To: All Sep-22-93 09:39AM Subject: Letter to MUFON UFO Journal Since I feel that the carro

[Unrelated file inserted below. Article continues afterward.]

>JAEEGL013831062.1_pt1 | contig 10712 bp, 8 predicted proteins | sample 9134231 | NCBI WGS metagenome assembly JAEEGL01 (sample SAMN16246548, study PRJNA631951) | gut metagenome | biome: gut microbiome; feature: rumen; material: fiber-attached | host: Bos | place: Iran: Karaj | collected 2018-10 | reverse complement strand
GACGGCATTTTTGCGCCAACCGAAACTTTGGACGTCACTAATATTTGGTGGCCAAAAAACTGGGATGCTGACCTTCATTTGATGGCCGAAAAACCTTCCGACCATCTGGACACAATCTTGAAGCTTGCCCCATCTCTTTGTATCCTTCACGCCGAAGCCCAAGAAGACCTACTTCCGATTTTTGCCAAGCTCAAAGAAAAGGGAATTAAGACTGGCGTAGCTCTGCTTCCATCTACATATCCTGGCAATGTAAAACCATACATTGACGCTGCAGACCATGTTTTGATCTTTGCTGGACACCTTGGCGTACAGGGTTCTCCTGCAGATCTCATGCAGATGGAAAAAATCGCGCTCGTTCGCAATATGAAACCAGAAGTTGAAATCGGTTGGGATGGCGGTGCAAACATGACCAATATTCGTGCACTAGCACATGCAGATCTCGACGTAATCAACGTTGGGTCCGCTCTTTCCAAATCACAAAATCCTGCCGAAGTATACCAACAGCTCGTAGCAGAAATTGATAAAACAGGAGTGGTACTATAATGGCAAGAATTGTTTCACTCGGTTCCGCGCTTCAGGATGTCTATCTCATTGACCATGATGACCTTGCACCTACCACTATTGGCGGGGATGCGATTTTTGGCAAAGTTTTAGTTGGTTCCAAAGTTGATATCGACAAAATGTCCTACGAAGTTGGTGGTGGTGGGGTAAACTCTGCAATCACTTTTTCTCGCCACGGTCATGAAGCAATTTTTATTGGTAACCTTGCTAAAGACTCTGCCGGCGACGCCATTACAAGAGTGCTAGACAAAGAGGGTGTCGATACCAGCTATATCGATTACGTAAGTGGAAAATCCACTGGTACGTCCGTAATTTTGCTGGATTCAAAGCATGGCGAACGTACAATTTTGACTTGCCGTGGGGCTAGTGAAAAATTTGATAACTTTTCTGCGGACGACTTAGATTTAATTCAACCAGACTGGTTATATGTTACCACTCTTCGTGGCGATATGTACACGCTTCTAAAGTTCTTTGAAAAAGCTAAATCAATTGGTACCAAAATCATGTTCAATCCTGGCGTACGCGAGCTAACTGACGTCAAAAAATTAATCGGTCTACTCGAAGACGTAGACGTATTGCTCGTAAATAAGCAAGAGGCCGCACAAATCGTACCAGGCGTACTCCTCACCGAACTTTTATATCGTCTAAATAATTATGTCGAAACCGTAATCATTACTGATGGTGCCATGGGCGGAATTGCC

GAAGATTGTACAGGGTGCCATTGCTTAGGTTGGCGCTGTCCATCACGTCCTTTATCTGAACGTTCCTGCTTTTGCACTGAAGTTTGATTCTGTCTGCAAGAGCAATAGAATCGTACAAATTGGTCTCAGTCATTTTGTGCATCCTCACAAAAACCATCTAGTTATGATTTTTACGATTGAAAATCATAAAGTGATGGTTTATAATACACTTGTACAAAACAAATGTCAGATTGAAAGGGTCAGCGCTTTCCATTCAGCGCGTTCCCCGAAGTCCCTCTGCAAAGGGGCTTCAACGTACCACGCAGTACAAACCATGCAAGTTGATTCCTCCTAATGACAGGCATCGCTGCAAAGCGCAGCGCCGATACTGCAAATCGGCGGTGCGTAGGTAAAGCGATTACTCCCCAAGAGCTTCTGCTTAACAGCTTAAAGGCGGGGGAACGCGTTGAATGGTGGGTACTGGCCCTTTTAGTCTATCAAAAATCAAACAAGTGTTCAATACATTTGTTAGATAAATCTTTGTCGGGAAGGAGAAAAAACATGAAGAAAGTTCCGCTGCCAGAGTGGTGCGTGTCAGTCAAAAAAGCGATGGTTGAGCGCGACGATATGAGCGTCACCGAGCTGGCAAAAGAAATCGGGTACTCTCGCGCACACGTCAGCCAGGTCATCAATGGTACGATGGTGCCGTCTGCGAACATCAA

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From: Anson Kennedy To: All Sep-22-93 09:39AM Subject: Letter to MUFON UFO Journal Organization: NETCOM On-line Communication Services (408 241-9760 guest) From: anson@netcom.com (Anson Kennedy) Message-ID: Newsgroups: sci.skeptic,alt.alien.visitors Since I feel that the carrot is as effective a tool as the stick, I think that praising critical thinking and objectivity when exhibited in publications many skeptics would consider bastions of unreason a good way to encourage the continued expression of these qualities we seek to promote. [I tried to make this sentence longer, but I had to stop to take a breath while typing.] To this end, I wrote the following letter to Dennis Stacy, editor of _MUFON UFO Journal_, regarding a recent issue. This letter was printed in the latest (September, 1993, Number 305). ------------------------------------------------------------ July 28, 1993 Mr. Dennis Stacy Editor _MUFON UFO Journal_ 103 Oldtowne Road Seguin, Texas 78155-4099 Dear Editor: Kudos to Dennis Stacy for putting together an excellent issue of _MUFON UFO Journal_ (July, 1993, Number 303). Taken individually, each of the three main articles in this issue raises important issues about current trends in UFO research which any serious investigator must consider. Taken together, they represent a collection of significant challenges to the nascent field of "ufology." Robert Durant's "Cortile Case: Missing Evidence" identifies several serious problems with Budd Hopkins' alien abduction "case of the century." The lack of corroborating evidence for various specific details in Linda Cortile's (and Rich's and Dan's) reports, while not sufficient to establish the case as an elaborate hoax, is nevertheless adequate to compel others to refrain from jumping on the bandwagon promoting what may ultimately become a serious embarrassment to some of ufology's leading alien abduction researchers. Likewise, "UFO Abduction Survey: A Critique" by Robert Hall, Donald Johnson, and Mark Rodeghier points out several flaws in Hopkins' and Jacobs' Unusual Personal Experiences report. Specifically, the issue of the validity of the five indicator questions is raised. The authors' explanation of why these indicators are not valid for identifying potential abductees provides a strong reason to question the results of the survey as a whole. Further, advocates striving to achieve "scientific legitimacy" would do well to follow the authors' concluding cautionary note ("To get any serious scientific attention, we have to do research that is above criticism ... Unfortunately, as evidence concerning the prevalence of abductions, this survey does not deserve serious attention."). I hope that Hopkins and Jacobs will finally acknowledge that this survey is indeed flawed and back off from their claim that millions of Americans are (potential) abductees. To continue citing the survey will only diminish their credibility in the eyes of those they wish to convince -- serious scientists involved in mainstream research. Completing the trio of articles is Dr. David Gotlib's "False Memory Syndrome" describing a psychological condition which has been receiving much press lately with respect to adult claims of repressed memories of childhood satanic ritual abuse. Dr. Gotlib correctly draws the parallel between the methods used by therapists to uncover SRA with those used by abduction researchers to "help" abductees recover memories of alien abduction. Both use hypnosis, which has been shown in many studies not to be a reliable method of recalling memories. In fact, studies show quite the opposite: that hypnosis will tend to create artificial memories. It is time abduction researchers acknowledged the inadequacy of hypnotically-recalled memories as reliable evidence of objective events. Dr. Gotlib's article provides evidence that awareness of these issues is rising among these researchers. Also, Dennis Stacy's review of Zecharia Sitchin's Earth Chronicles series provides a refreshingly objective point of view. After giving a brief overview of Sitchin's main arguments, Stacy quite effectively skewers them, concluding that "[t]hey do make for wonderful reading, but then so does the Bible." Indeed. In conclusion, this issue of MUFON UFO Journal provides a sorely needed breath of reality to a field which is normally characterized by hearsay and overzealous fantasizing. Sincerely, Anson Kennedy P.O. Box 956024 Duluth, Georgia 30136 -- Anson Kennedy Internet: anson@netcom.com VP, Georgia Skeptics Compu$erve: 71167,2435 (speaking only for myself, however) Prodigy(sm): CANCELLED due to insufferable software problems. -=*=- Opinions expressed represent only one possible interpretation. The reader is invited to make a determination based upon *all* available information.

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